Friday, 15 January 2010 00:00
Last week, the proposed 2010-2014 MTA Capital Plan was vetoed by the Executive Branch’s representative to the MTA Capital Program Review Board (CPRB.) This veto, the first vote cast, automatically sent the plan back to the MTA under CPRB rules.
As the Senate Majority’s representative on the CPRB, I strongly urge MTA officials to reassess its capital needs and draft a better, balanced and more responsible plan for approval.
A capital plan is important to our region. It is needed to maintain and strengthen our mass transit infrastructure, and it would create local jobs at a time when the construction sector is experiencing massive unemployment.
However, it was clear that this just-rejected plan was not the way to accomplish these goals.
This $28.1 billion proposal only identified funding for the first two years and had a $10 billion deficit. This funding gap was delivered to us without a single suggestion from MTA officials on how to fill it.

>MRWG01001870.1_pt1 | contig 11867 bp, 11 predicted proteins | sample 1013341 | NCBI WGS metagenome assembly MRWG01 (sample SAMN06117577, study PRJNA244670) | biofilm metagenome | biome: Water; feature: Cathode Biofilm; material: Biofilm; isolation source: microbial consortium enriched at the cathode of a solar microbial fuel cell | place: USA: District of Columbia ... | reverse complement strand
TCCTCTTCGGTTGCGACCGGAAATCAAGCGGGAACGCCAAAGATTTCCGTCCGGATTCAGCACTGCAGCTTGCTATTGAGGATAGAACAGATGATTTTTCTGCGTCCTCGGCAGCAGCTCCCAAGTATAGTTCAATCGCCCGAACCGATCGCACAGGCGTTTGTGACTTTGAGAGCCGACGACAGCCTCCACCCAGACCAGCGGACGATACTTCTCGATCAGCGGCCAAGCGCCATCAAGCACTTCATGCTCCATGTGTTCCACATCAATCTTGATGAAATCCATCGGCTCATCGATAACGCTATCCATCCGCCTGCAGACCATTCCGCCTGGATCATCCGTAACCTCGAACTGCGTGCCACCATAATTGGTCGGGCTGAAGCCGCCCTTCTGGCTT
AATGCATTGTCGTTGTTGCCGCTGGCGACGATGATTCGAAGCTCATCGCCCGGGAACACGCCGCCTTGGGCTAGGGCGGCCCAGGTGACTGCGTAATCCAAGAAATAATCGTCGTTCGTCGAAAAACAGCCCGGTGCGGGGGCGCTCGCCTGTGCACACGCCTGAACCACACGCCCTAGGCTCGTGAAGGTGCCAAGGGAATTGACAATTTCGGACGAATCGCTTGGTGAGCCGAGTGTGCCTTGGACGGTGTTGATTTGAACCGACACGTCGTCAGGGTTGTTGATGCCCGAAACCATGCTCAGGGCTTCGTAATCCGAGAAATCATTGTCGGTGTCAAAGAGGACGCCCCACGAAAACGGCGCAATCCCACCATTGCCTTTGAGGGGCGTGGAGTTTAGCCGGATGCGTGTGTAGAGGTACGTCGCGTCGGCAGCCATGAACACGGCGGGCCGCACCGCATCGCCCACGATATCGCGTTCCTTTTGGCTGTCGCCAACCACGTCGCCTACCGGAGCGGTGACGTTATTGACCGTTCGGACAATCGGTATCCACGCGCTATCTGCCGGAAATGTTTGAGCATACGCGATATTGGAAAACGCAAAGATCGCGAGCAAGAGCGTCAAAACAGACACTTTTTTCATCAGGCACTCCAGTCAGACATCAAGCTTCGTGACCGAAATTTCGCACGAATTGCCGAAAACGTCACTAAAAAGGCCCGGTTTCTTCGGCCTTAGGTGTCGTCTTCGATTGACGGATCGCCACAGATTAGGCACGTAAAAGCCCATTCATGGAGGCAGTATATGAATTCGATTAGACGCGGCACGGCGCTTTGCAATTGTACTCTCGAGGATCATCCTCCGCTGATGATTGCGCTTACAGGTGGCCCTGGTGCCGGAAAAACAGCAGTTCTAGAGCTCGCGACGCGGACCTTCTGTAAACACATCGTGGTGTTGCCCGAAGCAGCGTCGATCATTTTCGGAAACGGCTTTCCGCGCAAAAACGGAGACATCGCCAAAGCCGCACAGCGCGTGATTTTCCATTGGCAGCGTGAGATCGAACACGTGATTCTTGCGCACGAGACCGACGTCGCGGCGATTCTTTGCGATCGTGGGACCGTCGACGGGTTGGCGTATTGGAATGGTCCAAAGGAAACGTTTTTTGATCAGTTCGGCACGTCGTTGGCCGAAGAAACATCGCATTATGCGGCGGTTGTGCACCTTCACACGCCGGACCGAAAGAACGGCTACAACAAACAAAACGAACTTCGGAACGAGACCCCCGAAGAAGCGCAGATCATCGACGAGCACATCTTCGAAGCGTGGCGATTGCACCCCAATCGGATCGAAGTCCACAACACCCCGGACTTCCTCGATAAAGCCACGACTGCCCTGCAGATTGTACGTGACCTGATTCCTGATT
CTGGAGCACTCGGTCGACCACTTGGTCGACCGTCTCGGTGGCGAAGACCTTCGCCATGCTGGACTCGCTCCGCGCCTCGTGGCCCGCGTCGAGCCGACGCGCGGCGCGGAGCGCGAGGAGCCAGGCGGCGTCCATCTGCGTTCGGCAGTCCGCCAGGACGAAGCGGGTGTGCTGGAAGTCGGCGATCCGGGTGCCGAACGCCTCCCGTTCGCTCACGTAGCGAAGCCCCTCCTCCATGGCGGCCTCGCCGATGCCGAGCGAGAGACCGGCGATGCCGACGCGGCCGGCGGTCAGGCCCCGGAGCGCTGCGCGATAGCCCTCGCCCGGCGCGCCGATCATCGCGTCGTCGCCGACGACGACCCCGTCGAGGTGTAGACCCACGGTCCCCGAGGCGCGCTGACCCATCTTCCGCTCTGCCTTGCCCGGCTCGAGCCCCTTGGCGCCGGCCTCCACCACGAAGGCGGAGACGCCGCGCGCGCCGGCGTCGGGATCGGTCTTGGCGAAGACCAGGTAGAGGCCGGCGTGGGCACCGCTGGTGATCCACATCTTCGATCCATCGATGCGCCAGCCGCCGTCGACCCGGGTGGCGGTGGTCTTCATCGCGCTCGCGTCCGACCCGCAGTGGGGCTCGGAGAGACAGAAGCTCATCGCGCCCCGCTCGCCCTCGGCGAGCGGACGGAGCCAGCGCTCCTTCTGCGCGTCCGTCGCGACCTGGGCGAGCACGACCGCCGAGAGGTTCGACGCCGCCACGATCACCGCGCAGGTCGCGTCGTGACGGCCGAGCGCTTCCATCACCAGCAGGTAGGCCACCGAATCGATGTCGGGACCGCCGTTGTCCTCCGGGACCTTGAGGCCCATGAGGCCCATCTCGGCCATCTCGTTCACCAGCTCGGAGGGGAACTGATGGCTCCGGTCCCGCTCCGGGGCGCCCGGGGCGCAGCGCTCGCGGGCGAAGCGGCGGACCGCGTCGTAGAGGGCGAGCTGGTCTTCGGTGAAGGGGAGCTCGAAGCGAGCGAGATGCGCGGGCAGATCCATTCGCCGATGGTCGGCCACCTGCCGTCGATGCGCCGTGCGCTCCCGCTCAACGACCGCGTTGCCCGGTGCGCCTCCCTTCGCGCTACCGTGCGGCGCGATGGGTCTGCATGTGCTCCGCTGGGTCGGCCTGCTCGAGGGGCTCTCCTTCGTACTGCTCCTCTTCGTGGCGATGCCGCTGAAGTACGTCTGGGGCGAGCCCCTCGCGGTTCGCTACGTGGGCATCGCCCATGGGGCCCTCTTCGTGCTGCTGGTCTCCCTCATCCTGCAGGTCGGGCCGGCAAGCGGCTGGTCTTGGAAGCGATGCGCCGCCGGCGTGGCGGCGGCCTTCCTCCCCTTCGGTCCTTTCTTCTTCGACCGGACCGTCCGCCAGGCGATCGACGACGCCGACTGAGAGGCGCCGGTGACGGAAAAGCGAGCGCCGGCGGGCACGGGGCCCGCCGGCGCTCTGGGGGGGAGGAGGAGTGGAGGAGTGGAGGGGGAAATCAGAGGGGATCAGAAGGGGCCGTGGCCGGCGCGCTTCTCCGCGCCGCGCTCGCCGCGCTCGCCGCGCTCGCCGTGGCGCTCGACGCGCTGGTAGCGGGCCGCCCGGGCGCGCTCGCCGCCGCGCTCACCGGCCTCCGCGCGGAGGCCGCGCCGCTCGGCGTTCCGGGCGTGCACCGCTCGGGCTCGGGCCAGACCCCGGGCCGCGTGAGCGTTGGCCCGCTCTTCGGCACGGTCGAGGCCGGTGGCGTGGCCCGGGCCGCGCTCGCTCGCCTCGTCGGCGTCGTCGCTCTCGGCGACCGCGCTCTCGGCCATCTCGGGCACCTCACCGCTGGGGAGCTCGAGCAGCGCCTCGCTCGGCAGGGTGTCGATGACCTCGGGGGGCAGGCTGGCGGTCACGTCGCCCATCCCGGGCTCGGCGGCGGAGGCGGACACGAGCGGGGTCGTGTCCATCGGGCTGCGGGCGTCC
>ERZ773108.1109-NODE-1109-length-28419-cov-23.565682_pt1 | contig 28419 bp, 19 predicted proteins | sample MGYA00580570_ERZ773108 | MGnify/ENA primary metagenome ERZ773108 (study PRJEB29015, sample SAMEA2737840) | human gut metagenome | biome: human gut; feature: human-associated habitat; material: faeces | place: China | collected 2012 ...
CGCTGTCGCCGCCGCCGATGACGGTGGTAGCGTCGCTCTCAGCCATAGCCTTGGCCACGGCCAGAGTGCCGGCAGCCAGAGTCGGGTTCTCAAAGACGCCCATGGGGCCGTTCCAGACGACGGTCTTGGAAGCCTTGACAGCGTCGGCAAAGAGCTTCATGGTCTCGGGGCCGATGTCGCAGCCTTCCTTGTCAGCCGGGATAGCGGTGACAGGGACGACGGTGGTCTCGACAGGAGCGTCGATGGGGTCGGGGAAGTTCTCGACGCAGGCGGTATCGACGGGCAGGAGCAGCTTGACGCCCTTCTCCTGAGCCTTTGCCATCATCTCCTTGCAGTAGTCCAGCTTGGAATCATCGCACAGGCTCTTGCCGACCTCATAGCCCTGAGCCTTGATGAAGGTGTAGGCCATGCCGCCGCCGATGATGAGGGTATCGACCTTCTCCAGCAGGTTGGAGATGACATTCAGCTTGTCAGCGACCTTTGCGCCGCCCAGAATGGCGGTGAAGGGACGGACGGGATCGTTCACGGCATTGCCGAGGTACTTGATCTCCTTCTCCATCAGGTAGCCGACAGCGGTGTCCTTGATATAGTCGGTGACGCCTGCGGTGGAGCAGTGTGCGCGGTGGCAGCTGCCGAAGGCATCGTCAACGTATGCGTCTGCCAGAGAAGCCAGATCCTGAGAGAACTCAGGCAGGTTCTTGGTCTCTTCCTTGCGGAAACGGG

I have suggestions for them as they consider a revised plan:
• Focus on its core mission of delivering timely, dependable mass transportation. These projects include developing a strong regional bus system for north-south travel, and repairing MTA-owned bridges, several of which are in the 7th Senate District.
• Re-examine expensive, but non-vital initiatives – such as countdown clocks at New York City bus stops.
Based on the breathtaking speed the MTA recently slashed its operating budget by more than $400 million, I am confident the MTA and its board can scale down the proposed capital plan in a very short time.
I also expect that any new proposal will include no funding for Third Track. I made certain that not one penny was allocated for Third Track construction in the last proposed plan, and—as long as I’m a member of the Capital Program Review Board—I will continue to make sure that Third Track receives no funding.
Since my appointment, I’ve been committed to opening up what has been a closed and secretive process. I launched a website that would allow the residents of the MTA Region to review and comment on the plan and its supporting documents (it can be found at www.craigjohnson.nysenate.gov) and held the first-ever public hearings on a MTA Capital Plan.
This process will continue when a revised Capital Plan is referred to the CPRB.